Guest Post by Brynn Stewart
This is a serious question. Here at Inspy Romance, the blog is all about Christian romance, so this seems like the perfect place to discuss this topic.
I recently read a post online where someone was complaining because the Christian romance they were reading described the heroine as beautiful from the hero’s point of view. The reader objected to the fact that books seem to only portray characters as beautiful, slender, attractive people.
At first, I sort of chuckled. Because, let’s face it, we read romance to escape. No one who’s just finished working out to remove that annoying flab from *insert-your-problem-area(s)*, wants to sit down and read about a woman going through the same struggles. (Of course I don’t mean that about me—I never work out. 😉)
I mean, right? We want to imagine we are the beautiful woman with the hunky guy bringing us boxes of chocolate that we don’t have to even worry about because we have a metabolism that burns calories like a Camaro burns fuel. We can munch happily on chocolate-dipped caramels and stare—dreamily of course—into the hero’s gorgeous baby blues. He’s going to love us. Protect us. Maybe even be called on to give up his life for us. . . (Hmmm, does that remind you of the One who loves us more than we can ever comprehend?)
Then we reach the end of the book and must return to the land of realism where it’s time to make dinner, do the laundry, and, maybe, scrub the bathtub that’s threatening to develop into a science experiment. (Nah. The tub can wait. Science experiments are fun!)
These were my initial thoughts. But then I pondered a little more because I didn’t want to dismiss her concerns too swiftly. Spoiler alert: I never came around to agreeing with her complaint.
King David, in Psalm 101, set an example for us not to set anything worthless before our eyes. We are also instructed in Hebrews 13:5 to “be content with what you have.”
Let’s look at both verses very quickly.
Is Christian romance worthless?
What is the worth of a fiction novel? It is the lessons of truth that we take away from it. Even Jesus told a lot of stories. Why? Because people can relate to story and when we relate to something, we more easily learn from it. I think that Christian fiction can have a strong impact for the good on the lives of those who read it because of the messages of truth contained in each story.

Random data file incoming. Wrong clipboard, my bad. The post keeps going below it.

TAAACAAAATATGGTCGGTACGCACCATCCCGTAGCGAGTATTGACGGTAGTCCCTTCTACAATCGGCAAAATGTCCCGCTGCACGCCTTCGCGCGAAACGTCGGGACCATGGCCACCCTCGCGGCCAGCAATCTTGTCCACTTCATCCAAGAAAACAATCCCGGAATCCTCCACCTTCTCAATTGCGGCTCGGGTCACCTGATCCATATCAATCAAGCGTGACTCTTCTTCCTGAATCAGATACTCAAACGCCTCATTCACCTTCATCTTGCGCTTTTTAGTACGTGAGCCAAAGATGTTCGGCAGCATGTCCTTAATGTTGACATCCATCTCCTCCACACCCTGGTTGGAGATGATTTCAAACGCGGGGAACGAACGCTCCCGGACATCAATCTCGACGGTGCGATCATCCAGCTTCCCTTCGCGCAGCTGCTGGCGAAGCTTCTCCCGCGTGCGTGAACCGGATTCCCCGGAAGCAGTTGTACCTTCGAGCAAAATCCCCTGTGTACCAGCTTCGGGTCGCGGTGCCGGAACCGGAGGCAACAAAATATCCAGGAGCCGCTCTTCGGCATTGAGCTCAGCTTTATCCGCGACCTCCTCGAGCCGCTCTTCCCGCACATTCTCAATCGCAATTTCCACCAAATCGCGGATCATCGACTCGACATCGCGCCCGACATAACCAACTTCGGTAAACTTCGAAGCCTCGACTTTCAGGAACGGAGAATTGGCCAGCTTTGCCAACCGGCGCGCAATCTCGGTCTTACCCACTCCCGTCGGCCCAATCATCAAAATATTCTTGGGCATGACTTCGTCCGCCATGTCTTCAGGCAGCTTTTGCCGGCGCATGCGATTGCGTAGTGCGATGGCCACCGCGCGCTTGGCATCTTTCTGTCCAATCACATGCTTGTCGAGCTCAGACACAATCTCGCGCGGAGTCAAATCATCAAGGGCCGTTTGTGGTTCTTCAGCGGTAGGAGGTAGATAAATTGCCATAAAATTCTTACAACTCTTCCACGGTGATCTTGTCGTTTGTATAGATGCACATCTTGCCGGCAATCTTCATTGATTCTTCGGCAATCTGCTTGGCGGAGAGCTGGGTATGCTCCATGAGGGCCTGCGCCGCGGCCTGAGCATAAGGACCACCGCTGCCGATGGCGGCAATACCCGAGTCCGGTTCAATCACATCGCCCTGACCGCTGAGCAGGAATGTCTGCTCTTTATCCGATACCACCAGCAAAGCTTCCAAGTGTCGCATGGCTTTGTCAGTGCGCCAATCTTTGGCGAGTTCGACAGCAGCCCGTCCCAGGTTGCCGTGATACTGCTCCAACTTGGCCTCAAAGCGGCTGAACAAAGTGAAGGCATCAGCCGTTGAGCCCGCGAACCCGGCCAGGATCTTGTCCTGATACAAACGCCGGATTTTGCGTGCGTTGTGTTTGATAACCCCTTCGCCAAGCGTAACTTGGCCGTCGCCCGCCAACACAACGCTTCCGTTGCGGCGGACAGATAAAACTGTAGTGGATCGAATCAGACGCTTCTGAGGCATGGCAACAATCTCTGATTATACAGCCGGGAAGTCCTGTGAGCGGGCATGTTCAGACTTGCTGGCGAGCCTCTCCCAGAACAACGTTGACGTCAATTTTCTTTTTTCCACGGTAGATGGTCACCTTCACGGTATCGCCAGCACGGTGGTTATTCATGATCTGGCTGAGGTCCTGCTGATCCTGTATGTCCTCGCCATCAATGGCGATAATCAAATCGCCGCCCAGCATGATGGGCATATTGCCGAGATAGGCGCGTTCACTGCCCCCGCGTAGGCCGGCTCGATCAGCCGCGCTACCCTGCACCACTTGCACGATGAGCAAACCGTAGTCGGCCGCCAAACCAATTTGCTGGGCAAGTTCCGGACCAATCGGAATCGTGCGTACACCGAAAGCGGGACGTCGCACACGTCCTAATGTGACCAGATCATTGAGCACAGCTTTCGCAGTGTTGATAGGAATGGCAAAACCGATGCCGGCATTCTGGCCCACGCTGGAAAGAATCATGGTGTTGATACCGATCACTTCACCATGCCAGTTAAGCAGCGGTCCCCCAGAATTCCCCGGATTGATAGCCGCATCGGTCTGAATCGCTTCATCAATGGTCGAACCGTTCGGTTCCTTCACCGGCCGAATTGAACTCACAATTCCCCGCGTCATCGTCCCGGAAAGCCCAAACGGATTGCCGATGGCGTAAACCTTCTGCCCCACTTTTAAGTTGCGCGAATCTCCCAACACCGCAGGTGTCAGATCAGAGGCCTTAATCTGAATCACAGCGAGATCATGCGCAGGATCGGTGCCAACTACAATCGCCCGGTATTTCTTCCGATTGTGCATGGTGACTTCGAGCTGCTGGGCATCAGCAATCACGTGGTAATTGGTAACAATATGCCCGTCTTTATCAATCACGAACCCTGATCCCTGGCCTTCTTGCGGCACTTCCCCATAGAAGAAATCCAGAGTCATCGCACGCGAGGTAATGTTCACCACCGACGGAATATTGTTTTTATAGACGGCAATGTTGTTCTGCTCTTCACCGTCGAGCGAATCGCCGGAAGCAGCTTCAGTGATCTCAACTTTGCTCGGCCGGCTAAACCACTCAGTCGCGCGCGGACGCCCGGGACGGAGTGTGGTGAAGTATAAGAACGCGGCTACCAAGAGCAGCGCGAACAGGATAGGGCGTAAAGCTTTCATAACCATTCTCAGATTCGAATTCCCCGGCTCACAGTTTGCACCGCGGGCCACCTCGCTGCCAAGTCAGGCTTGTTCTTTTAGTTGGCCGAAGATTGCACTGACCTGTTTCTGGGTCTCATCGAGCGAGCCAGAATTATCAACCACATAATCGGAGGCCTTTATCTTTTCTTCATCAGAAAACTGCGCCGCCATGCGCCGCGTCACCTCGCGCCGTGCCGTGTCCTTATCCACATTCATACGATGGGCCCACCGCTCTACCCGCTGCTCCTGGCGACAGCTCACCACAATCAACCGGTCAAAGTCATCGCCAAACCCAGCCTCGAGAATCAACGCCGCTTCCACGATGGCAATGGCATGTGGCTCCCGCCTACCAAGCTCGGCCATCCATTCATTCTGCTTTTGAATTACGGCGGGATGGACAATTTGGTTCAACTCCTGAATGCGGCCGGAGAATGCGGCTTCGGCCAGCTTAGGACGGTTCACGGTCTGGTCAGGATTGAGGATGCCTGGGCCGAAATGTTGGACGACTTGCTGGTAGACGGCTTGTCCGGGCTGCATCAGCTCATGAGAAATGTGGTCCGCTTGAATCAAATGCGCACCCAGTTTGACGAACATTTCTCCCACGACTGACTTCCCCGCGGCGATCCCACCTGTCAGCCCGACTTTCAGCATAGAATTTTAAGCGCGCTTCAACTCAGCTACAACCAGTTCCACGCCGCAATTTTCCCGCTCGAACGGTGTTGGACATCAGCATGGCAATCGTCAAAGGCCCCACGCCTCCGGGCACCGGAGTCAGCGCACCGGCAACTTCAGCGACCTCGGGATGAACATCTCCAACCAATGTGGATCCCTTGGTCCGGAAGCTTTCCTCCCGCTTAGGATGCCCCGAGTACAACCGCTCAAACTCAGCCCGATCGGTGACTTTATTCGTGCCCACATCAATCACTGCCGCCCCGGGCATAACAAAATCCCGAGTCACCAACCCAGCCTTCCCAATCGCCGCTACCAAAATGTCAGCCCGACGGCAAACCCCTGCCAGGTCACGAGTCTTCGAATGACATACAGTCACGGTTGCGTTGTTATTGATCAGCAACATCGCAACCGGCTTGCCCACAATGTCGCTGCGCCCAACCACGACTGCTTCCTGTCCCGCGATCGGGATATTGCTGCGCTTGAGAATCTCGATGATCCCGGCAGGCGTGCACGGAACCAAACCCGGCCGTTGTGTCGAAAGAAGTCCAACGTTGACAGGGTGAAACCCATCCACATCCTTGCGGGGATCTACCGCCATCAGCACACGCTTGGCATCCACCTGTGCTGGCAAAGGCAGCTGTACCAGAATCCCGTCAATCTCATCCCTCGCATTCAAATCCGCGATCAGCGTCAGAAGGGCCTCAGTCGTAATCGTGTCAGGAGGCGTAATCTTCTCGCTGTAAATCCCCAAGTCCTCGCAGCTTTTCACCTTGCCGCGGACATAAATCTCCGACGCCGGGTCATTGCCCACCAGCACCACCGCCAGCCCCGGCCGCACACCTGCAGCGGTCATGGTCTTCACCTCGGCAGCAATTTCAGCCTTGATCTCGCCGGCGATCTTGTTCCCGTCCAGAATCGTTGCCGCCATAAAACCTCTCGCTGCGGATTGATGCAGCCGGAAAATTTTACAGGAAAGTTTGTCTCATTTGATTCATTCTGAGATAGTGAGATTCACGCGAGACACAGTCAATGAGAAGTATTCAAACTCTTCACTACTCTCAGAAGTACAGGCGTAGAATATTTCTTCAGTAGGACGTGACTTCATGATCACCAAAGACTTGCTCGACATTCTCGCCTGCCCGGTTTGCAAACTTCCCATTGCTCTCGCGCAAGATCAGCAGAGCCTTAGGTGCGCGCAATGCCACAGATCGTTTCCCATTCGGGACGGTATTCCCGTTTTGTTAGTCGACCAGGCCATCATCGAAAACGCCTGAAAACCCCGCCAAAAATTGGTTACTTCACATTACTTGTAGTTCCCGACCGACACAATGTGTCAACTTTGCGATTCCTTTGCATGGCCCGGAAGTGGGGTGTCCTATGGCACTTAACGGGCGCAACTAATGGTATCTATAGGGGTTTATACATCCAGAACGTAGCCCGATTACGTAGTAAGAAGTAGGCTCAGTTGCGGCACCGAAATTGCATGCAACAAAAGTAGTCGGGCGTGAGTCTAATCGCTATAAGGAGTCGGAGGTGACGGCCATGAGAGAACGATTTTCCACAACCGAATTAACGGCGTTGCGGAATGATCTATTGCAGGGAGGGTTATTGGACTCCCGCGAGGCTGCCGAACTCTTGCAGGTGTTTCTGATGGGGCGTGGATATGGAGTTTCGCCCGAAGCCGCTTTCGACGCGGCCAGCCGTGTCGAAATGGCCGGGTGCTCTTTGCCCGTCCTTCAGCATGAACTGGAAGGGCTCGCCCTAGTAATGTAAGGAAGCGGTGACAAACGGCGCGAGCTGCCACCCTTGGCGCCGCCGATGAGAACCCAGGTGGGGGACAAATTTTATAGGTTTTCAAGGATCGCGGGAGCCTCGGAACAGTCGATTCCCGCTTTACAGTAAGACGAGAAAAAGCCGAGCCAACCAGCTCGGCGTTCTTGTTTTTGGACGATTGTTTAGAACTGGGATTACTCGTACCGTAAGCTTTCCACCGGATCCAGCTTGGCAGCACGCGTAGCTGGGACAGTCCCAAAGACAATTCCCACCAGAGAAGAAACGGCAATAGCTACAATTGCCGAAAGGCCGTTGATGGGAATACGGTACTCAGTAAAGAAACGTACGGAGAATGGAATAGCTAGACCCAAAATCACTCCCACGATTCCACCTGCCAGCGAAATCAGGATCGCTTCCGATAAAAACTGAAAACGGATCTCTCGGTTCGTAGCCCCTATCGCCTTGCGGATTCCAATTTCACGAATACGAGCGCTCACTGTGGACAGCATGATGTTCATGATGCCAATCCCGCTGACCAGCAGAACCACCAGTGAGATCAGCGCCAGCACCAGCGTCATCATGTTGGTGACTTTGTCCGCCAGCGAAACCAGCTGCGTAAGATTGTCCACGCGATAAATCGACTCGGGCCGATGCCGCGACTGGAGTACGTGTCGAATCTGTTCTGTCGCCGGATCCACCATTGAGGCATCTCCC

Does Christian romance cause us to be discontent?
The only person who can answer that, is each individual person for themselves. There is nothing wrong with relaxing with a good book. BUT. . . If reading romance novels is making you discontent with the husband/family/situation that God blessed you with, then it needs to be pitched from your life right quick.
Maybe the woman from the opening paragraph was feeling a little of this. Maybe the book she read made her feel discontented with her own looks. Maybe she just isn’t reading the right Christian romance books, because I know a lot of books that are about flawed less-than-perfectly-beautiful characters.
Some might argue that every Christian book that doesn’t portray the characters with all their flaws is not representing the truth.
That assertion leads me to this. I know I’m not the most beautiful person. I’m
a little bit chubby. I don’t like to wear makeup. I most often lounge around in jeans and a t-shirt. But my hubby still thinks I’m beautiful. Why? Because he loves me. And, in books, most of the descriptions of the heroes and heroines are shown from the love interest’s point of view, so of course they are going to find them attractive.
Last thought. The Bible often describes God’s love for us as that of a husband for a wife. Isaiah 54:5 says, “For your Maker is your husband, the Lord of hosts is his name; and the Holy One of Israel is your Redeemer, the God of the whole earth he is called.” And Isaiah 62:5, reads in part, “. . .as the bridegroom rejoices over the bride, so shall your God rejoice over you.”
When God looks at a repentant person, He doesn’t disdain them for their sins any more than my husband disdains me for being
slightly chubby! Instead, God sees the truly pure, truly cleansing blood of His son Jesus, who lived the perfect life none of us could manage. So then, when stories portray a hero viewing a heroine with rose-colored-glasses, and vice versa, they give the world a picture of how God loves us.
Okay, that’s enough from chubby me. (There I finally got it out without a softening modifier.)
What are your thoughts on this question?
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